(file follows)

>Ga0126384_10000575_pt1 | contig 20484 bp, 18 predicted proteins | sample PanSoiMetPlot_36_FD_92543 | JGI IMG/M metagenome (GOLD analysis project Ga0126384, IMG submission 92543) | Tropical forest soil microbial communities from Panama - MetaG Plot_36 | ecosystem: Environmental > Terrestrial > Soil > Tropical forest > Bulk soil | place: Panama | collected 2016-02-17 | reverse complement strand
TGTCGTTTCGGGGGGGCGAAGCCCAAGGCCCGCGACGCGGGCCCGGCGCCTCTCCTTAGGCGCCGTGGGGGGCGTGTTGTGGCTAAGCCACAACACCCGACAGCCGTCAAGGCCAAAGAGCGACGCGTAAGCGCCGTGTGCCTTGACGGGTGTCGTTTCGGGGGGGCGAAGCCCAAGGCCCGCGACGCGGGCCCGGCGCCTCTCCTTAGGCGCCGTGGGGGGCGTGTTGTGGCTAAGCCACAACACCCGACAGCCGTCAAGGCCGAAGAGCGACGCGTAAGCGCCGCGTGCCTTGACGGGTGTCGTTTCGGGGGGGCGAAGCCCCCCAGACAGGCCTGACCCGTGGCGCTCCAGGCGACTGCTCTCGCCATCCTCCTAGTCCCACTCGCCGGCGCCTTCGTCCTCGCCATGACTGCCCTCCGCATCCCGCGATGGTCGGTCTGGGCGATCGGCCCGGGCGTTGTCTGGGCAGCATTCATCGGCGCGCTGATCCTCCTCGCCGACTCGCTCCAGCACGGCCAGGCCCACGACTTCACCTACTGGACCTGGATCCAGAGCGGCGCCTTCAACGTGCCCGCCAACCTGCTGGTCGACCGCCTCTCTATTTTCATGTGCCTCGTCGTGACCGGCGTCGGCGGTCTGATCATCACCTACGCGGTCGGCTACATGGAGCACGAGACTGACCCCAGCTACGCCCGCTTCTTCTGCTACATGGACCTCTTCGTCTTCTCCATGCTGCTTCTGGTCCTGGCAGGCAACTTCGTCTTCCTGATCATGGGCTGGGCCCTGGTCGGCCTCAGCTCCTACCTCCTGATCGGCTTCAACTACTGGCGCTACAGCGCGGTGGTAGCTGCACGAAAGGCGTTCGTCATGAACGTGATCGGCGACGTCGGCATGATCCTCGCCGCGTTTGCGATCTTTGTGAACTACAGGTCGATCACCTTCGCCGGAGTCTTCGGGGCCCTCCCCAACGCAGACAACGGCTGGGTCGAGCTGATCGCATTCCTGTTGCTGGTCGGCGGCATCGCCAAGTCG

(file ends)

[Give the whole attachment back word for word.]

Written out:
>Ga0126384_10000575_pt1 | contig 20484 bp, 18 predicted proteins | sample PanSoiMetPlot_36_FD_92543 | JGI IMG/M metagenome (GOLD analysis project Ga0126384, IMG submission 92543) | Tropical forest soil microbial communities from Panama - MetaG Plot_36 | ecosystem: Environmental > Terrestrial > Soil > Tropical forest > Bulk soil | place: Panama | collected 2016-02-17 | reverse complement strand
TGTCGTTTCGGGGGGGCGAAGCCCAAGGCCCGCGACGCGGGCCCGGCGCCTCTCCTTAGGCGCCGTGGGGGGCGTGTTGTGGCTAAGCCACAACACCCGACAGCCGTCAAGGCCAAAGAGCGACGCGTAAGCGCCGTGTGCCTTGACGGGTGTCGTTTCGGGGGGGCGAAGCCCAAGGCCCGCGACGCGGGCCCGGCGCCTCTCCTTAGGCGCCGTGGGGGGCGTGTTGTGGCTAAGCCACAACACCCGACAGCCGTCAAGGCCGAAGAGCGACGCGTAAGCGCCGCGTGCCTTGACGGGTGTCGTTTCGGGGGGGCGAAGCCCCCCAGACAGGCCTGACCCGTGGCGCTCCAGGCGACTGCTCTCGCCATCCTCCTAGTCCCACTCGCCGGCGCCTTCGTCCTCGCCATGACTGCCCTCCGCATCCCGCGATGGTCGGTCTGGGCGATCGGCCCGGGCGTTGTCTGGGCAGCATTCATCGGCGCGCTGATCCTCCTCGCCGACTCGCTCCAGCACGGCCAGGCCCACGACTTCACCTACTGGACCTGGATCCAGAGCGGCGCCTTCAACGTGCCCGCCAACCTGCTGGTCGACCGCCTCTCTATTTTCATGTGCCTCGTCGTGACCGGCGTCGGCGGTCTGATCATCACCTACGCGGTCGGCTACATGGAGCACGAGACTGACCCCAGCTACGCCCGCTTCTTCTGCTACATGGACCTCTTCGTCTTCTCCATGCTGCTTCTGGTCCTGGCAGGCAACTTCGTCTTCCTGATCATGGGCTGGGCCCTGGTCGGCCTCAGCTCCTACCTCCTGATCGGCTTCAACTACTGGCGCTACAGCGCGGTGGTAGCTGCACGAAAGGCGTTCGTCATGAACGTGATCGGCGACGTCGGCATGATCCTCGCCGCGTTTGCGATCTTTGTGAACTACAGGTCGATCACCTTCGCCGGAGTCTTCGGGGCCCTCCCCAACGCAGACAACGGCTGGGTCGAGCTGATCGCATTCCTGTTGCTGGTCGGCGGCATCGCCAAGTCG